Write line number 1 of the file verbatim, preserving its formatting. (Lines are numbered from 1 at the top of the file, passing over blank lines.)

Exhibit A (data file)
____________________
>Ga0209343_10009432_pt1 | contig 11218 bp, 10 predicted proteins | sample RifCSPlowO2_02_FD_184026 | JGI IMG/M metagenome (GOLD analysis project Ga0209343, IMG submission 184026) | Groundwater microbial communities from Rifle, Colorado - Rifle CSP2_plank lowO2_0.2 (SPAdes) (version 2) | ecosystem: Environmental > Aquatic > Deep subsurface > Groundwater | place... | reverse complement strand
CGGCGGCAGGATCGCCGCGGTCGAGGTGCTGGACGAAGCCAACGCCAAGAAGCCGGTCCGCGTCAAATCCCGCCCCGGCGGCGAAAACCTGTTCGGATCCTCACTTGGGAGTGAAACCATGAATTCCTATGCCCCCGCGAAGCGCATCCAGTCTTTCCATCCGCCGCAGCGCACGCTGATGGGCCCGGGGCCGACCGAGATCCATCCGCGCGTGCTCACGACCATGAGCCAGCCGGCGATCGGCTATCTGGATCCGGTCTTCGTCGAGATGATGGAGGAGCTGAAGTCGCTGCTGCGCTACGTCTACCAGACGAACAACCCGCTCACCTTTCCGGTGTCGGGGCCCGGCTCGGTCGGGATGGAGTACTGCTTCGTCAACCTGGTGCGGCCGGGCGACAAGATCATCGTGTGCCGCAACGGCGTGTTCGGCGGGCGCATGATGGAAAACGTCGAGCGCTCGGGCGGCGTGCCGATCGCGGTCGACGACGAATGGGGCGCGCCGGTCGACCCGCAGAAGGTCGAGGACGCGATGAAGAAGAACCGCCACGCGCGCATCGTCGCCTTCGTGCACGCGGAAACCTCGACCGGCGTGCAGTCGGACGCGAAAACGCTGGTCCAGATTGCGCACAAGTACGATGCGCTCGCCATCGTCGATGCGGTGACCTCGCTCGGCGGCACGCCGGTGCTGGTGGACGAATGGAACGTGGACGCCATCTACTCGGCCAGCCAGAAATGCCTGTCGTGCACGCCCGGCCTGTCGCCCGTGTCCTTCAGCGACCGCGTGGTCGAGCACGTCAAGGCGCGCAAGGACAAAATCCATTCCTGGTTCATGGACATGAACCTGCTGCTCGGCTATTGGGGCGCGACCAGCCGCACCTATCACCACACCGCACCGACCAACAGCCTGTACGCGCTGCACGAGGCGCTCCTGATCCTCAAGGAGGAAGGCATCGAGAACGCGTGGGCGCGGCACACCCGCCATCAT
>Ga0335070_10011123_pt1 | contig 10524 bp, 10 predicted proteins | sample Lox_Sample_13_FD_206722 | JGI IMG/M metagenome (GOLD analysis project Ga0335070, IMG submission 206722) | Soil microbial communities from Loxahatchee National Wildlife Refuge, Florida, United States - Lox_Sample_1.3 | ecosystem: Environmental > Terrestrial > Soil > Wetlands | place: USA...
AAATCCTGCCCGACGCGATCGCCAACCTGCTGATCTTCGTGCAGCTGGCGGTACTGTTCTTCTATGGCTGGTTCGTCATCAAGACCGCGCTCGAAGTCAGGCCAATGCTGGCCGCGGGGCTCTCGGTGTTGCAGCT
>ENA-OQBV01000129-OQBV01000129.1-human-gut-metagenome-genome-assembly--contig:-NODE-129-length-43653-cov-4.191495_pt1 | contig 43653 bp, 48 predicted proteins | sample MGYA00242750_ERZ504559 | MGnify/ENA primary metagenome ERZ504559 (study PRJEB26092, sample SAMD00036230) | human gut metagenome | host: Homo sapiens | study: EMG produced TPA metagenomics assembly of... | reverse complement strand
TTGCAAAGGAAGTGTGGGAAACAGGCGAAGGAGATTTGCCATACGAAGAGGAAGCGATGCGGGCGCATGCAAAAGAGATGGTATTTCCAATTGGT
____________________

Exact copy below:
>Ga0209343_10009432_pt1 | contig 11218 bp, 10 predicted proteins | sample RifCSPlowO2_02_FD_184026 | JGI IMG/M metagenome (GOLD analysis project Ga0209343, IMG submission 184026) | Groundwater microbial communities from Rifle, Colorado - Rifle CSP2_plank lowO2_0.2 (SPAdes) (version 2) | ecosystem: Environmental > Aquatic > Deep subsurface > Groundwater | place... | reverse complement strand